4. Construct validity. The indicator should be supported by evidence of a relationship to quality, and should be related to other indicators intended to measure the same or related aspects of quality.
  5. Fosters real quality improvement. The indicator should not create incentives or rewards for providers to improve measured performance without truly improving quality of care.
  6. Application. The indicator should have been used effectively in the past, and/or have high potential for working well with other indicators currently in use.

Literature Review: Two separate literature reviews were performed using MEDLINE®. The first search (Phase 1) utilized a structured methodology, designed to locate quality indicators developed since 1994 and reported in the literature. The search terms used were "hospital, statistic and methods" and "quality indicator." Indicators were also identified through web searches and contacts with quality measurement experts. A second search (Phase 2) was used to evaluate each indicator according to the evaluation framework above. MEDLINE® (1990-2001) was searched for relevant articles discussing one of the six evaluation framework criterion for selected QIs.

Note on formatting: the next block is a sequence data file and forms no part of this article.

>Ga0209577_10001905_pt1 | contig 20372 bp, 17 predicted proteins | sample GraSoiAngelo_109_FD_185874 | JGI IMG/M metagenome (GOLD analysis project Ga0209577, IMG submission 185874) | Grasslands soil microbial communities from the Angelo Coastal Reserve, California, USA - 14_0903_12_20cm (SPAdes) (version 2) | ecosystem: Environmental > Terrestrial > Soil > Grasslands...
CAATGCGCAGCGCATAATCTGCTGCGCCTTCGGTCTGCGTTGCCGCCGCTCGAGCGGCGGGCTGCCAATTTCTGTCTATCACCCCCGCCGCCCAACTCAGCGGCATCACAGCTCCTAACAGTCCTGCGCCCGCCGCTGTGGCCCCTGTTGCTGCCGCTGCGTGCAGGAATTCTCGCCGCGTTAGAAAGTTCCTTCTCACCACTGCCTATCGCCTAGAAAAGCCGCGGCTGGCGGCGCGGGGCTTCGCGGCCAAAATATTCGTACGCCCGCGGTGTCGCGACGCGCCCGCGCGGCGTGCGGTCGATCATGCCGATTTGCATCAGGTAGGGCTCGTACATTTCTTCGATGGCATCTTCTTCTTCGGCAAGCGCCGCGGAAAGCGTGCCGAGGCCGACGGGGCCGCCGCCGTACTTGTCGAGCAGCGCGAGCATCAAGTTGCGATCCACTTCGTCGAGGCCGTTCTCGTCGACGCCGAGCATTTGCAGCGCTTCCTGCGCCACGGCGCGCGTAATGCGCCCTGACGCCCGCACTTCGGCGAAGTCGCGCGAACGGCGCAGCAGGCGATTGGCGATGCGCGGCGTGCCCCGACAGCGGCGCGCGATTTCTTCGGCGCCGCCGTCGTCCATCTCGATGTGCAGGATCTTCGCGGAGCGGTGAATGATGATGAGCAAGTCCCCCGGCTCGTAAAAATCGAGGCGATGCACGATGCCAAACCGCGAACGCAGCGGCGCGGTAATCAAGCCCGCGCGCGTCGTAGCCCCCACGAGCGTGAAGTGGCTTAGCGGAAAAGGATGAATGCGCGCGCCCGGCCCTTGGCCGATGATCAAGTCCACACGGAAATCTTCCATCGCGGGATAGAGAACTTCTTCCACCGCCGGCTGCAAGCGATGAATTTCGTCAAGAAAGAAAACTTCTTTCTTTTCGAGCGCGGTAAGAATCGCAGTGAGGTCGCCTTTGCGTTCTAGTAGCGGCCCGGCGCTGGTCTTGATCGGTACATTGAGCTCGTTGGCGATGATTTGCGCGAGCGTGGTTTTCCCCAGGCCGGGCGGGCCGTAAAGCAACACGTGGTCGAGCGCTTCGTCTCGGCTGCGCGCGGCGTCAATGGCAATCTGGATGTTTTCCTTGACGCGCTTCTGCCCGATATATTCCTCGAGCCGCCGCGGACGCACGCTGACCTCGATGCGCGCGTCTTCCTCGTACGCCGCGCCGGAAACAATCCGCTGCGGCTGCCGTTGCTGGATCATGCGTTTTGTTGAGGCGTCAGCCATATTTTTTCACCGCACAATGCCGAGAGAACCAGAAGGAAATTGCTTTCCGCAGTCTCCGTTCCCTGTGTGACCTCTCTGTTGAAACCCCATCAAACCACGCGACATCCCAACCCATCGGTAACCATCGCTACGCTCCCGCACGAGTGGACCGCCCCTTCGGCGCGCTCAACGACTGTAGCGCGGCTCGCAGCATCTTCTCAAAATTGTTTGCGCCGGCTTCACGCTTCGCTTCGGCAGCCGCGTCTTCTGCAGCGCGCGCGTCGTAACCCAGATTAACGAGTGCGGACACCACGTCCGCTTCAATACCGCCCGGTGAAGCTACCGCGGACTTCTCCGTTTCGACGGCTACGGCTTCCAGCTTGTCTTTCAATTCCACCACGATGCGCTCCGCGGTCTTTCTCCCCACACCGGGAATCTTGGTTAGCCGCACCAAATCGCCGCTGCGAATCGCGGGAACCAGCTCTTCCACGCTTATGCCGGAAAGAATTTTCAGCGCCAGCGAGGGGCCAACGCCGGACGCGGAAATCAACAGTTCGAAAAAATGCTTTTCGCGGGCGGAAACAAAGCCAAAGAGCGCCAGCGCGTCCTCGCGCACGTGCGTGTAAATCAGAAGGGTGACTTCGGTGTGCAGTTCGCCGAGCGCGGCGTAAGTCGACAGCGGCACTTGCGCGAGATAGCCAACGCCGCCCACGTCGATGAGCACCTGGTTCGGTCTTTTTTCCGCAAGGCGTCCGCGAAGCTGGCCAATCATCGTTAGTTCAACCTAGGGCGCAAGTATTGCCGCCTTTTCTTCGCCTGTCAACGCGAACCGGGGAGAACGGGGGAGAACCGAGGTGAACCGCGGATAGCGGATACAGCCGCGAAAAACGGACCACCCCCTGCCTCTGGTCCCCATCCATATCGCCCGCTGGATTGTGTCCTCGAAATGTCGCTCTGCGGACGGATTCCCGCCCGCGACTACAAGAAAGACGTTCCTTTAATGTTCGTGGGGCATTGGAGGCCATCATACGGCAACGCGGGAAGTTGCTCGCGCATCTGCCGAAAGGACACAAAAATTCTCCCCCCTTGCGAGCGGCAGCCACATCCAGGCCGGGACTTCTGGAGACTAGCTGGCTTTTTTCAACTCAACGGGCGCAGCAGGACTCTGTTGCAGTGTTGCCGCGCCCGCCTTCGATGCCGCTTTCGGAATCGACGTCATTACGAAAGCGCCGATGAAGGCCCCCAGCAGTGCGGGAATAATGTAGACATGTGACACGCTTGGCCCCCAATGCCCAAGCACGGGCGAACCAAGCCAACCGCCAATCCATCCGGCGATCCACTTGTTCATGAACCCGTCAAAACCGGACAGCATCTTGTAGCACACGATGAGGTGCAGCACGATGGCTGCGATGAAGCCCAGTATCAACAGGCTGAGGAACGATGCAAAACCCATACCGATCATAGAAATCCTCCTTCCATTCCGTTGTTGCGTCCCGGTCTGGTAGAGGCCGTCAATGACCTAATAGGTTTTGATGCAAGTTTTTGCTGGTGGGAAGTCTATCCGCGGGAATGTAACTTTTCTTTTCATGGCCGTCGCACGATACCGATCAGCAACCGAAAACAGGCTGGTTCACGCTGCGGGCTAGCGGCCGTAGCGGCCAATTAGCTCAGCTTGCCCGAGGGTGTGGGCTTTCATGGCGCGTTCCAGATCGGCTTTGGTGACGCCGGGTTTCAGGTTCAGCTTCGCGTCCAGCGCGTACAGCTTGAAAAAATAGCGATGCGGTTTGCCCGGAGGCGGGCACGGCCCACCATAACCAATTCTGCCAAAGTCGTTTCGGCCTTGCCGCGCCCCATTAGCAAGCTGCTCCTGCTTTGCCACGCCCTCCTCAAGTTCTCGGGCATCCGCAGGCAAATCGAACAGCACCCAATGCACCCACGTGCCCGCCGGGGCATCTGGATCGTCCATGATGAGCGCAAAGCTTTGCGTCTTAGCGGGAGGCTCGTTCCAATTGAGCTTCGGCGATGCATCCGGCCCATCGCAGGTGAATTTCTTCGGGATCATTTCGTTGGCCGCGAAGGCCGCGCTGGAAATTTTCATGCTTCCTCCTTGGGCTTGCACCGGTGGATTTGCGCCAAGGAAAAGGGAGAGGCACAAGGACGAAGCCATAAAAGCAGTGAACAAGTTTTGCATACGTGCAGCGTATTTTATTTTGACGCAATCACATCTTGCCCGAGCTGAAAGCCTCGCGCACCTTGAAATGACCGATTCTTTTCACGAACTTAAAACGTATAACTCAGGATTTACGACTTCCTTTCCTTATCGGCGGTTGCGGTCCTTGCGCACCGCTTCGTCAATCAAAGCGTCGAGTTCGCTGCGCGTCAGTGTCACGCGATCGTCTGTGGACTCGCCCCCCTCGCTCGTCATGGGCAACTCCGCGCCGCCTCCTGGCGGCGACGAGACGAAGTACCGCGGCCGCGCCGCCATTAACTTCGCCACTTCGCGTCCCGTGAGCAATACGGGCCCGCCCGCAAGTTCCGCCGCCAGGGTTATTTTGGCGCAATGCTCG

Empirical Evaluation: Selected indicators were tested using a series of empirical analyses designed to test precision (signal variance, provider- or area-level variance, signal-to-noise ratio, and R-square), minimum bias (impact of risk adjustment measured by Spearman's rank correlation, percentage remaining in extreme deciles, absolute change in performance, and percent changing more than two deciles), and construct validity (Pearson correlation and factor analysis). Each indicator was assigned a summary score for empirical performance using results from the precision, and to a lesser extent bias tests.